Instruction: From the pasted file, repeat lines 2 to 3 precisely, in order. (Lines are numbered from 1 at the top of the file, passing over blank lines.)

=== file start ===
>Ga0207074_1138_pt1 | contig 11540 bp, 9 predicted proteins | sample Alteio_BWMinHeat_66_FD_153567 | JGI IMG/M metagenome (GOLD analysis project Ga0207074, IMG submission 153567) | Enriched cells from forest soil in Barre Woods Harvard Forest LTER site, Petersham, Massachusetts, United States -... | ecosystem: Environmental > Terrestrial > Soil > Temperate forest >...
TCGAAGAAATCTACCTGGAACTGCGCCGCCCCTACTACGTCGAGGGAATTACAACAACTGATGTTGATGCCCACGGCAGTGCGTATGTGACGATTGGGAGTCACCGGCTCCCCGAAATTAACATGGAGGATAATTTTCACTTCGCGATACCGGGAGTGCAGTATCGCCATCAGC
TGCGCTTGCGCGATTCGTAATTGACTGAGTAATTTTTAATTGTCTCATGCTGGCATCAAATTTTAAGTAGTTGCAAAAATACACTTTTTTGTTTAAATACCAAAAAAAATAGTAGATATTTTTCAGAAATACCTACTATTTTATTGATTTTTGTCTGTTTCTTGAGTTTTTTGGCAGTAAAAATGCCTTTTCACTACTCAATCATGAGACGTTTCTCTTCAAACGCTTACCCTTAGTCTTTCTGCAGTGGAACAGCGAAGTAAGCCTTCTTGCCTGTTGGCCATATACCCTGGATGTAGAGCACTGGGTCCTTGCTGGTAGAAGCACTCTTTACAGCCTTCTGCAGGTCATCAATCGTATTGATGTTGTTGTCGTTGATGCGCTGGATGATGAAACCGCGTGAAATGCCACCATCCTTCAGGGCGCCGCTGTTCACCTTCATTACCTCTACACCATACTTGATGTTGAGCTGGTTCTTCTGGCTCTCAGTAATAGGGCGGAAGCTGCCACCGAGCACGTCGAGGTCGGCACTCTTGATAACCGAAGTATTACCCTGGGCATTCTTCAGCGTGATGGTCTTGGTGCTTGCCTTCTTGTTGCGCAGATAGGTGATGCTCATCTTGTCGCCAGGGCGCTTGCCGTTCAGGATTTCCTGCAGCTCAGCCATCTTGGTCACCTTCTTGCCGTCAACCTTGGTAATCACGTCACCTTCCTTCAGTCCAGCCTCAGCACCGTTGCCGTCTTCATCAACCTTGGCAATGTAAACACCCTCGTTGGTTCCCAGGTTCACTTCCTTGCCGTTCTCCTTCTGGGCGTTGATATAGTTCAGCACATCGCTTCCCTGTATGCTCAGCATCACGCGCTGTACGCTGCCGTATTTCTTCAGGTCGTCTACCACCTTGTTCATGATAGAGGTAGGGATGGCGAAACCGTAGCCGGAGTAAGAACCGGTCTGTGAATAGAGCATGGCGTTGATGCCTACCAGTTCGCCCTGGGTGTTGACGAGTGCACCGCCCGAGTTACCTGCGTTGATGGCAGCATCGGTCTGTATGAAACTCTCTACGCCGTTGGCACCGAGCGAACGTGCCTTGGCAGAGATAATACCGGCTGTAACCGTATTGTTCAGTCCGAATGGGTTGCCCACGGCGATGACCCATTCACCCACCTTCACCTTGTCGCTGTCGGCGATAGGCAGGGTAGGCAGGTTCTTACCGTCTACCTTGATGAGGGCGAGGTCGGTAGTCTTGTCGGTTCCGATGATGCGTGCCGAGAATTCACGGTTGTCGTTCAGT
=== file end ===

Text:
TCGAAGAAATCTACCTGGAACTGCGCCGCCCCTACTACGTCGAGGGAATTACAACAACTGATGTTGATGCCCACGGCAGTGCGTATGTGACGATTGGGAGTCACCGGCTCCCCGAAATTAACATGGAGGATAATTTTCACTTCGCGATACCGGGAGTGCAGTATCGCCATCAGC
TGCGCTTGCGCGATTCGTAATTGACTGAGTAATTTTTAATTGTCTCATGCTGGCATCAAATTTTAAGTAGTTGCAAAAATACACTTTTTTGTTTAAATACCAAAAAAAATAGTAGATATTTTTCAGAAATACCTACTATTTTATTGATTTTTGTCTGTTTCTTGAGTTTTTTGGCAGTAAAAATGCCTTTTCACTACTCAATCATGAGACGTTTCTCTTCAAACGCTTACCCTTAGTCTTTCTGCAGTGGAACAGCGAAGTAAGCCTTCTTGCCTGTTGGCCATATACCCTGGATGTAGAGCACTGGGTCCTTGCTGGTAGAAGCACTCTTTACAGCCTTCTGCAGGTCATCAATCGTATTGATGTTGTTGTCGTTGATGCGCTGGATGATGAAACCGCGTGAAATGCCACCATCCTTCAGGGCGCCGCTGTTCACCTTCATTACCTCTACACCATACTTGATGTTGAGCTGGTTCTTCTGGCTCTCAGTAATAGGGCGGAAGCTGCCACCGAGCACGTCGAGGTCGGCACTCTTGATAACCGAAGTATTACCCTGGGCATTCTTCAGCGTGATGGTCTTGGTGCTTGCCTTCTTGTTGCGCAGATAGGTGATGCTCATCTTGTCGCCAGGGCGCTTGCCGTTCAGGATTTCCTGCAGCTCAGCCATCTTGGTCACCTTCTTGCCGTCAACCTTGGTAATCACGTCACCTTCCTTCAGTCCAGCCTCAGCACCGTTGCCGTCTTCATCAACCTTGGCAATGTAAACACCCTCGTTGGTTCCCAGGTTCACTTCCTTGCCGTTCTCCTTCTGGGCGTTGATATAGTTCAGCACATCGCTTCCCTGTATGCTCAGCATCACGCGCTGTACGCTGCCGTATTTCTTCAGGTCGTCTACCACCTTGTTCATGATAGAGGTAGGGATGGCGAAACCGTAGCCGGAGTAAGAACCGGTCTGTGAATAGAGCATGGCGTTGATGCCTACCAGTTCGCCCTGGGTGTTGACGAGTGCACCGCCCGAGTTACCTGCGTTGATGGCAGCATCGGTCTGTATGAAACTCTCTACGCCGTTGGCACCGAGCGAACGTGCCTTGGCAGAGATAATACCGGCTGTAACCGTATTGTTCAGTCCGAATGGGTTGCCCACGGCGATGACCCATTCACCCACCTTCACCTTGTCGCTGTCGGCGATAGGCAGGGTAGGCAGGTTCTTACCGTCTACCTTGATGAGGGCGAGGTCGGTAGTCTTGTCGGTTCCGATGATGCGTGCCGAGAATTCACGGTTGTCGTTCAGT